How much does it costs to develop a new drug -- start to finish?

Well, that's about as hard of a question to answer as how expensive do prescription drugs need to be to fund innovative research.

There are several estimates on how much it costs to bring a drug to market. The most frequently cited figure comes from a study from the Tufts Center of Drug Development Research. The study calculated the full cost of development per approved drug considering both costs of failure and the opportunity cost of the R&D investment. Their conclusion: a pre-tax capitalized cost per approval of $2.6 billion dollars.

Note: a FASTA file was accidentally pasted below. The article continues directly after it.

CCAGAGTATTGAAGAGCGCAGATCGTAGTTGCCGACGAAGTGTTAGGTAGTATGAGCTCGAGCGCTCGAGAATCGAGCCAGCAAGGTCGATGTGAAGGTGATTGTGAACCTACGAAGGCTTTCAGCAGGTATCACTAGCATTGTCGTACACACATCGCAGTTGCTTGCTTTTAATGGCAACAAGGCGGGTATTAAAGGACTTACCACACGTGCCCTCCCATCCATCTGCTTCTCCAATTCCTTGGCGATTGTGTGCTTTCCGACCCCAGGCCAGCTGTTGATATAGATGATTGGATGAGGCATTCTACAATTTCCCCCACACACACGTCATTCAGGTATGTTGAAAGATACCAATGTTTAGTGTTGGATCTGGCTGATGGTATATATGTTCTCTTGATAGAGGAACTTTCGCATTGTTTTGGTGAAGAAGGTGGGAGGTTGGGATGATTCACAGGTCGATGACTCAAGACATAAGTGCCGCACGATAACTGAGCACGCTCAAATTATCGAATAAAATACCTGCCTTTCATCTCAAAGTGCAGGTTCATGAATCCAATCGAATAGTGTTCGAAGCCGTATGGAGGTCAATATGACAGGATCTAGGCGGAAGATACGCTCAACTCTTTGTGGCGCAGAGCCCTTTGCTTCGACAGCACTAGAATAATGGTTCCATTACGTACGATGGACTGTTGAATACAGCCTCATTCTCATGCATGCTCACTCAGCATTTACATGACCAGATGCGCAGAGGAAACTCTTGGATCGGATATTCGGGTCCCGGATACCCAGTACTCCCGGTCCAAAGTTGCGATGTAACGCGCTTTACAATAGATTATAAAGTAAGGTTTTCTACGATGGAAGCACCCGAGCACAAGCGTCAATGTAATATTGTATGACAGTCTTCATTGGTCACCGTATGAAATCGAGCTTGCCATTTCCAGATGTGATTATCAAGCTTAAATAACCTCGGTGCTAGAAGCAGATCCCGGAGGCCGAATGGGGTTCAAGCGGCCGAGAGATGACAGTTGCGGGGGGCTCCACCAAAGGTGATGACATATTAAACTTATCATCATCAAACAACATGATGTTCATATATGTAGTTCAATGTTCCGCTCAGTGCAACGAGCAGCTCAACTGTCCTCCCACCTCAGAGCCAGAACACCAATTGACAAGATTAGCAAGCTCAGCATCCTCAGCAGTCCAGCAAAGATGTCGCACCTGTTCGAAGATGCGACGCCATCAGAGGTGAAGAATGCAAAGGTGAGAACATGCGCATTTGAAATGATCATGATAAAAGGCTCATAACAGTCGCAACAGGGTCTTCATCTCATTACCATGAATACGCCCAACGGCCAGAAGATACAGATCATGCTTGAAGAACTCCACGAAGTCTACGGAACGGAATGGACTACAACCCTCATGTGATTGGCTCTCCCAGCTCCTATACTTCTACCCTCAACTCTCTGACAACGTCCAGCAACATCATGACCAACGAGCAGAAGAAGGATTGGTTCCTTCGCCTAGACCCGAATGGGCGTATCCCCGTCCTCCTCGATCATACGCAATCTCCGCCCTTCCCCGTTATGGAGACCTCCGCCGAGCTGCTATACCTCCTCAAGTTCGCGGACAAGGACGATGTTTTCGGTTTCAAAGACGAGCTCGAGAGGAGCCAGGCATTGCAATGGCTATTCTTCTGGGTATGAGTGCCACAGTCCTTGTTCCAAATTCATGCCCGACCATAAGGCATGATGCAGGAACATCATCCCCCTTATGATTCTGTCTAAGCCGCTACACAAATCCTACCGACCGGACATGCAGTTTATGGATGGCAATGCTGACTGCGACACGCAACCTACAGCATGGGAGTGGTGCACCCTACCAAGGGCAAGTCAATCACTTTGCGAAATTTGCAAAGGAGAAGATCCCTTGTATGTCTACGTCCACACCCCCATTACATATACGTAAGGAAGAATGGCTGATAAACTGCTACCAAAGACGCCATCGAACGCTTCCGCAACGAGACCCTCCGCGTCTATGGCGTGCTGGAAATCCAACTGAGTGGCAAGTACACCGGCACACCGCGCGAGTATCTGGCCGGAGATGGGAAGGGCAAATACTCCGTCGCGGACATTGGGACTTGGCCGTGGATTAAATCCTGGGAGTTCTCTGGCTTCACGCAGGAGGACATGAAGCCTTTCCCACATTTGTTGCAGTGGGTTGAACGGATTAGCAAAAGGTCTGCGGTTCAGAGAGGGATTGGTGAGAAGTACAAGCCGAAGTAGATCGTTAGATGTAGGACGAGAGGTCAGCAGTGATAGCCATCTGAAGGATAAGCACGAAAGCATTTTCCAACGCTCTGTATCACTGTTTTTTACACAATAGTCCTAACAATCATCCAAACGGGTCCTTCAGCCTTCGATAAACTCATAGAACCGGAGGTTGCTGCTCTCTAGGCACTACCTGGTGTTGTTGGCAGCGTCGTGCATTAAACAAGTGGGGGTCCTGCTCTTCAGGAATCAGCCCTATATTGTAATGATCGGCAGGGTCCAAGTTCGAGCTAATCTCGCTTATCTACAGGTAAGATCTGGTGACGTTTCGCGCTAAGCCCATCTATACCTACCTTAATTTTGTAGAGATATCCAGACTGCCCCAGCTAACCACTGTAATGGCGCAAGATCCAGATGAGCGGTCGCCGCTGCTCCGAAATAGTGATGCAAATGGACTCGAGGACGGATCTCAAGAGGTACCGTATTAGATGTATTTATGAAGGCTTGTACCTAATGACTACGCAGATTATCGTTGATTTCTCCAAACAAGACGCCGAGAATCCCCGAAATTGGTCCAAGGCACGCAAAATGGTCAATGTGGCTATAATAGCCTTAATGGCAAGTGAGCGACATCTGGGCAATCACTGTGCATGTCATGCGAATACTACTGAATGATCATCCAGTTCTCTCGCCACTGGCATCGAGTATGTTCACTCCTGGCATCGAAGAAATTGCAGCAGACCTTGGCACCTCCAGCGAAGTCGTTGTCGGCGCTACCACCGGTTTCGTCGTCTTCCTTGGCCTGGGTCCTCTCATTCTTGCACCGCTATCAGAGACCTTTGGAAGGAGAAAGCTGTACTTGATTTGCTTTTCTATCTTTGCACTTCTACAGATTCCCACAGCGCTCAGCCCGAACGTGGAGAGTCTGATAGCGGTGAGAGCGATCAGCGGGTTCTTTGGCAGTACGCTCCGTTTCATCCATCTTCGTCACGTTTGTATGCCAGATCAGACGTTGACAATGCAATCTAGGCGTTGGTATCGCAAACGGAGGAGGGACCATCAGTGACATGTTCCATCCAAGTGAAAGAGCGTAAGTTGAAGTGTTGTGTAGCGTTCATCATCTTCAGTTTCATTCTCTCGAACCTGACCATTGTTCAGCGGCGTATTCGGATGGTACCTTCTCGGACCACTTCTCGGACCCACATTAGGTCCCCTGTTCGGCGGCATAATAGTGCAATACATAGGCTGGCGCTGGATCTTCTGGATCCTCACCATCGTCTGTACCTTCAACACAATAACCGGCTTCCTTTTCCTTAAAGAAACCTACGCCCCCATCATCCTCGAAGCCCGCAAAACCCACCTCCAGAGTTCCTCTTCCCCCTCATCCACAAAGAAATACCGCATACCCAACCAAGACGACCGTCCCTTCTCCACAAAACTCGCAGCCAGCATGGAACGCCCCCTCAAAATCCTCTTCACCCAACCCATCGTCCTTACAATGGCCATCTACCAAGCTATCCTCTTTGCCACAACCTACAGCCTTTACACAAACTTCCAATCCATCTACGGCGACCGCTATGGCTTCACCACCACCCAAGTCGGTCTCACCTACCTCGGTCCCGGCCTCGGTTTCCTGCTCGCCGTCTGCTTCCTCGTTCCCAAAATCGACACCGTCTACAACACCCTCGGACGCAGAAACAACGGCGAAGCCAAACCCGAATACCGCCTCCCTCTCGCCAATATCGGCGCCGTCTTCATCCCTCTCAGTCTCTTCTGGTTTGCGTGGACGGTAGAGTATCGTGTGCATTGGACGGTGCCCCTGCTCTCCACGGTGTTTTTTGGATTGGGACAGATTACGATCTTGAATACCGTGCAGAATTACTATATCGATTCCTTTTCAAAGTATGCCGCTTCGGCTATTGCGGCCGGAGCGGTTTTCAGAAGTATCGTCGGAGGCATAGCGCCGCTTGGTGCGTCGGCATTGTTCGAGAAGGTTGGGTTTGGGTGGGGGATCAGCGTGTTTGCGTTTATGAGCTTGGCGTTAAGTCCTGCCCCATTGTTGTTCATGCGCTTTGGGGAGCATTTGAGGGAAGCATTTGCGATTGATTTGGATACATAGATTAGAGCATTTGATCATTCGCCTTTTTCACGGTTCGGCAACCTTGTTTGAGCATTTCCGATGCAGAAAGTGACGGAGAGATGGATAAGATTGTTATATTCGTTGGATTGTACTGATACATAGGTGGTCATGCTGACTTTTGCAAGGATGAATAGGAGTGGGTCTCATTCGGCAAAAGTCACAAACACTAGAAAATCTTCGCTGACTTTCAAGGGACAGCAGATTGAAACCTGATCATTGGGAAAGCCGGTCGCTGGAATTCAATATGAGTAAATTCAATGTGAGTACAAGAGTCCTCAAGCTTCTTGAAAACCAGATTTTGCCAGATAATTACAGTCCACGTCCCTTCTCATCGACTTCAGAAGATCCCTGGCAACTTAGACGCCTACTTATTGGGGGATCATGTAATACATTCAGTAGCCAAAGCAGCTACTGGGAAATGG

However, a 2017 JAMA study found that the cost to develop a new cancer drug is closer to $648 million, a much lower figure. The analysis included 10 drugs, approved between 2006 and 2015, representing 15% of all cancer approvals over the period. The study found drugmakers spent between $157.3 million to $1.95 billion to get a cancer drug approved, with the median cost at $648 million.

Keep in mind, the study focused only on cancer drugs, and estimates may vary across fields of medicine.

The greatest difficulty in justifying R&D expenditures is perhaps the lack of consensus on what these expenses entail. While not conclusive, the analysis sets up a counter-point to the industry's battle-cry on high drug prices.